We have learned to live with the offering up of blind, lame, and sickly sacrifices, and the robust faith of the apostles and prophets of old is near extinction, particularly in the Western Christian experience. We need daily to be reminded that:

The precepts of the LORD are right, rejoicing the heart;
The commandment of the LORD is pure, enlightening the eyes.
The fear of the LORD is clean, enduring forever;
The judgments of the LORD are true; they are righteous altogether. -Ps. 19.8-9

Many now have been raised with an idea of God as Father that is tragically bereft of the kind of honor that the prophets and the old Levites bore before the people. There is something tinpot and cheap about our hurried ministries and perfunctory thoughts of God. They do not ring with the life-giving note of the fear of the Lord, and unless we attain that, we can be sure that however busy we might be with work, play, or some ostensible expression of ministry, we will not bear the necessary priestly distinctive, “holiness unto to the Lord.” Our witness will be reduced to humanism and our ministry to mere religion.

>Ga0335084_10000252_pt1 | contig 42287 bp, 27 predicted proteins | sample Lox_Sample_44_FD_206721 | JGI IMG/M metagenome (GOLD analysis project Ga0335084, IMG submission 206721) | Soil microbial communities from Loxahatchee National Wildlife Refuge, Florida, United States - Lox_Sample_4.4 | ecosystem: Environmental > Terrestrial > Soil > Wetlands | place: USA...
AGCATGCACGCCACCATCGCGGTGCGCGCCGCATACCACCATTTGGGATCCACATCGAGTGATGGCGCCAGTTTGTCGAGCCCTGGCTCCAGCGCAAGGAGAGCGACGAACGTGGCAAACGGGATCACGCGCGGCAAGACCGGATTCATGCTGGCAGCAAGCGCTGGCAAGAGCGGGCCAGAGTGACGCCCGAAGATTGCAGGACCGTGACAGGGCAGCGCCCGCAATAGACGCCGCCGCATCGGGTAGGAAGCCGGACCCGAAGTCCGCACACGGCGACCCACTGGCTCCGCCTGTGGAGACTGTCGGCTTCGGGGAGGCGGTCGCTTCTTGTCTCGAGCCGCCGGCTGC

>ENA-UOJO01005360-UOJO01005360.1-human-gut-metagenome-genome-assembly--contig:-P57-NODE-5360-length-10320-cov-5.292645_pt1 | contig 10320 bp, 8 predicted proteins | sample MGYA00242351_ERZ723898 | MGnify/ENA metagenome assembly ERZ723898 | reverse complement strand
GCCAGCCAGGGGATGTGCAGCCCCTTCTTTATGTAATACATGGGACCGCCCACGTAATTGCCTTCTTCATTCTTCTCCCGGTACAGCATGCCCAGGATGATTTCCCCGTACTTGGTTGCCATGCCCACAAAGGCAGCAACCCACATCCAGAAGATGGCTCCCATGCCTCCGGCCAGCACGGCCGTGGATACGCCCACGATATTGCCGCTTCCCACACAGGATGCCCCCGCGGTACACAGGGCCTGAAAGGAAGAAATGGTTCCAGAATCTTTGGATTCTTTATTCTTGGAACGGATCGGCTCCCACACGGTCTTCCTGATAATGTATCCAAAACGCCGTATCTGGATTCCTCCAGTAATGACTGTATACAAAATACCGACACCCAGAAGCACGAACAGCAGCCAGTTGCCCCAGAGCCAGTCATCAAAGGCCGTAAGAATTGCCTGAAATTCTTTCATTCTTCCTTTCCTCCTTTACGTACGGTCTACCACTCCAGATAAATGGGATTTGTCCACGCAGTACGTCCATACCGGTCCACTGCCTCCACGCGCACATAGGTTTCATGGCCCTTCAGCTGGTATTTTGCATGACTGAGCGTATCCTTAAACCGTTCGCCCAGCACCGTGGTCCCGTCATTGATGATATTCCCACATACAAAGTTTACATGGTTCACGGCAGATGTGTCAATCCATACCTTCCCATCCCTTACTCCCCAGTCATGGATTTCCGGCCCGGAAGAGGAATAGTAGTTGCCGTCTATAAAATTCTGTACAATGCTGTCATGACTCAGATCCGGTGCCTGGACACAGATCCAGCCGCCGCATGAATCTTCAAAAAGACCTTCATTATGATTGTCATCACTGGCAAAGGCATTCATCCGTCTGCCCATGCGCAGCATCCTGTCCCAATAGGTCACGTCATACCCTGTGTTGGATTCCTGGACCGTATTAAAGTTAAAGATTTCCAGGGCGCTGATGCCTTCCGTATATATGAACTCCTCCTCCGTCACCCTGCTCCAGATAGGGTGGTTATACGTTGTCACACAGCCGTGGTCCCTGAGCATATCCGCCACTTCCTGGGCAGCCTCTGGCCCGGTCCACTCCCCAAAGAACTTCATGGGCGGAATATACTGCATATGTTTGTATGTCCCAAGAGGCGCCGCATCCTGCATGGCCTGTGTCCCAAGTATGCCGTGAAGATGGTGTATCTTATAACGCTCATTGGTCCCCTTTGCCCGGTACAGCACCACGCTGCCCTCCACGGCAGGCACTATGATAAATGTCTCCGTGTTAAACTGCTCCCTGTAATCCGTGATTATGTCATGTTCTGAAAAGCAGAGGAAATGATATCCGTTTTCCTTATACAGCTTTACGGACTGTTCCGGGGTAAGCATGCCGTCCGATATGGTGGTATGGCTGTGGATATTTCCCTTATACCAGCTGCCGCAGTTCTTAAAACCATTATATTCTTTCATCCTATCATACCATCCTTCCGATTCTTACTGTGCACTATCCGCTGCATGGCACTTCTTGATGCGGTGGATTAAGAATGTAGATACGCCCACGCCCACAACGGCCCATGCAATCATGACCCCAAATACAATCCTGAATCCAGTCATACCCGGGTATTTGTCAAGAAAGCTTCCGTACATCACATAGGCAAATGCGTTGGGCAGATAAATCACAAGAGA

Our great task is not first to perform externals, but to bear the knowledge of God as He is before the people, and that knowledge cannot be obtained by a people who are not in earnest pursuit of the One Who is worthy of the totality of our honor. If we give slipshod attention to Him, however feverishly engaged in ministry we might be, He will be as a Father without our honor, and we need to be arrested by the reality that He will have nothing to do with those kinds of garbled definitions of priestliness and sonship.

Oh that there were one among you who would shut the gates, that you might not uselessly kindle fire on My altar! I am not not pleased with you,” says the Lord of hosts, “nor will I accept an offering from you.” -Mal. 1.10

We need to be acutely aware of the fact that it is possible to be found functioning in a distorted kind of faith that somehow stimulates our spiritual preferences, but that is not pleasing to the Lord, and it is even possible for this infringement and offense to be committed “on My altar” or under the auspices of Christian ministry.